Thursday, June 11, 2015


Meticulously crafted and sporting an inside-joke cover photo, this under appreciated disc represented the last vestiges of the original Byrds sound. Fighting, firing, and quitting marred the sessions, though no hint of that toxicity crept into the final product. The group was reduced to just two original members upon its release in early 1968. David Crosby, fired from the band during the recording process, turned into a horse. Years later, he still called BS on the story that this wasn't planned. Judge for yourself, take a moment and read all about it

I'll wait right here.

Sgt Pepper cast a long shadow over the music industry in 1967. In its wake, record companies began to throw money at bands to create their own "psychedelic masterpieces". As it goes with most trends, much of the resulting product was unlistenable and dated quickly.

The Byrds neatly avoided such traps.

Gary Usher did take production cues from the Pepper playbook, but to positive ends. Legendary producer/engineer Roy Halee recalls the sessions:

I worked with a guy out in L.A. who loved to imitate everything The Beatles were doing — Gary Usher. He loved to copy them. 'Here, listen to this record, Roy,' and it would be some phasing thing; no big deal.

Usher helped to weave together very diverse styles of music, staying away from tedious explorations of the outer limits (with the exception of the closing track) At barely 29 minutes, it's tightly edited without bands of silence between cuts (another nod to Pepper).

Pyramids on the moon, tribal hippie gatherings, 1920's cowboy film directors, and smiling dolphins all make appearances on this patchwork quilt. "Artificial Energy" explores the wonders of speed, with compressed horns that resemble the brass parts from "The Prisoner" theme. Gated snare sounds appear as if flown directly from Abbey Road studios.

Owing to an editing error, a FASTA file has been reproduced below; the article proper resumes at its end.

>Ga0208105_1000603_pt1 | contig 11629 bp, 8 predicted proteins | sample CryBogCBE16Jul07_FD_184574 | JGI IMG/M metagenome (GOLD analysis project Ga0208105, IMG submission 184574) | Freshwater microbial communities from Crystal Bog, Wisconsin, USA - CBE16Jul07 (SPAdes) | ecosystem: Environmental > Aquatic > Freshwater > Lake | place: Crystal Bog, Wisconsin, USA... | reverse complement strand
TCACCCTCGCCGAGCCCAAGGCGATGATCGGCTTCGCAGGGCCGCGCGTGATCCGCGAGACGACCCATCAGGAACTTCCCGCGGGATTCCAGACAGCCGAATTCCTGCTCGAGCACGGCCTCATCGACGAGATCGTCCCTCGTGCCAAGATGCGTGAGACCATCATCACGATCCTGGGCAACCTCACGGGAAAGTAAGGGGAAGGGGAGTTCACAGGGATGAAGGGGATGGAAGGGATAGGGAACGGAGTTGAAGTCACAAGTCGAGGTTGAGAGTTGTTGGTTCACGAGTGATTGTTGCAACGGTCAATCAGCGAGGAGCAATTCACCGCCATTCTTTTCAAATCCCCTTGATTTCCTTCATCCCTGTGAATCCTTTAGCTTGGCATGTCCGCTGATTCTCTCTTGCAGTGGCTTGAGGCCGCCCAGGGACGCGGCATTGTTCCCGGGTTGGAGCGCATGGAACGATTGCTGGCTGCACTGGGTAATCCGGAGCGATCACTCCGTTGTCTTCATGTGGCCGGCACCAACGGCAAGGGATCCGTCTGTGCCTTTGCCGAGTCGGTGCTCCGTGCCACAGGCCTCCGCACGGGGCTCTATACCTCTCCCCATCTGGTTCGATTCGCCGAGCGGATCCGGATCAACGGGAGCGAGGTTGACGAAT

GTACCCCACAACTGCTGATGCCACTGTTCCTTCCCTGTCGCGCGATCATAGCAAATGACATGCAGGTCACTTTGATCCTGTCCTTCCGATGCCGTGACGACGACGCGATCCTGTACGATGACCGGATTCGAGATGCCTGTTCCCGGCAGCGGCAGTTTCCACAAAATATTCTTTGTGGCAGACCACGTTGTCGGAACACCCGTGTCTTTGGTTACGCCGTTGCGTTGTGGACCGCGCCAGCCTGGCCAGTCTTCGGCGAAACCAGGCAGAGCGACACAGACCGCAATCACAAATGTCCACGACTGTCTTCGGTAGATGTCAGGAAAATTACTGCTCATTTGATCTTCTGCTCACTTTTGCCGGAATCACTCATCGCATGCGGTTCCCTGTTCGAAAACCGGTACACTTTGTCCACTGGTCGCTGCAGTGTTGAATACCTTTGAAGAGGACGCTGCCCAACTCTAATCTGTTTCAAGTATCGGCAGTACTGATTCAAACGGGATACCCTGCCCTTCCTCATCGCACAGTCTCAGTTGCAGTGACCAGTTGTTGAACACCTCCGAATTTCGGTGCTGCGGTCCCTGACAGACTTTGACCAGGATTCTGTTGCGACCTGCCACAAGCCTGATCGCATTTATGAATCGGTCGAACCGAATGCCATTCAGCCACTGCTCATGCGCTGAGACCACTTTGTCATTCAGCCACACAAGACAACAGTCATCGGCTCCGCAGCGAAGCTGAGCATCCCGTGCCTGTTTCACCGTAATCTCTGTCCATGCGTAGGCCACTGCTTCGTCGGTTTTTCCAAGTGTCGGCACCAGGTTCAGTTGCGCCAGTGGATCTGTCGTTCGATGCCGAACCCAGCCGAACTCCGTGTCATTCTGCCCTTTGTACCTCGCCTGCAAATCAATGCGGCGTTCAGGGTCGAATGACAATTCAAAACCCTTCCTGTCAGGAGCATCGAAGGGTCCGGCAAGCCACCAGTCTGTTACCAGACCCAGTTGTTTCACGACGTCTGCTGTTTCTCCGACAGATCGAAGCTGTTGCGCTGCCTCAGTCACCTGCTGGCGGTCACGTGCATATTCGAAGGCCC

Sitting comfortably next to McGuinn's chiming 12 string and those trademark harmonies is the Moog synthesizer. A new toy at this point, it was deployed with great taste. What sounded futuristic then is a bit amusing now. Used sparingly, it did provide an esoteric feel, without overpowering everything else (as in "Natural Harmony").

A single, insistent cymbal introduces "Draft Morning", which is a model of lyrical economy:

"Sun warm on my face, I hear you
Down below movin' slow and it's morning.
Take my time this morning, no hurry
To learn to kill and take the will
From unknown faces
Today was the day for action
Leave my bed to kill instead
Why should it happen?"

Shifting from languid to intense, it is a startling aural commentary on the Vietnam war. The listener is left to draw their own conclusions.

Wild stylistic shifts are the rule here, some occurring within the boundries of a single song. The full stop to feature heavily phased strings in the otherwise country-fried "Old John Robertson" is an extreme example . Jazzy themes ("Gathering of Tribes"), woozy country waltz time ("Get To You") chamber pop ("Goin' Back" ) and synth drenched chant ("Space Odyssey") shouldn't work well together, but here they do. "Gathering of Tribes" flirts a bit too closely with Dave Brubeck, though the vocal harmonies are a highlight, as they are throughout the LP.

Gene Clark even returned to the band. It was only for three weeks, but he managed to make a TV appearance with the others before he was gone again. Their cover of "Goin' Back" should have been a massive hit, though it managed to escape the attention of record buyers and radio programmers. They should have listened more charitably as it is arranged and performed beautifully.

A matter of personal taste, though "Triad" should have taken the place of "Dolphin's Smile".

Future Byrd Clarence White shows up to add stellar breaks on his modified Telecaster, pointing to the style of their next album, which would be a full plunge into country with Sweetheart of the Rodeo. Easily one of the best of their offerings in the sixties.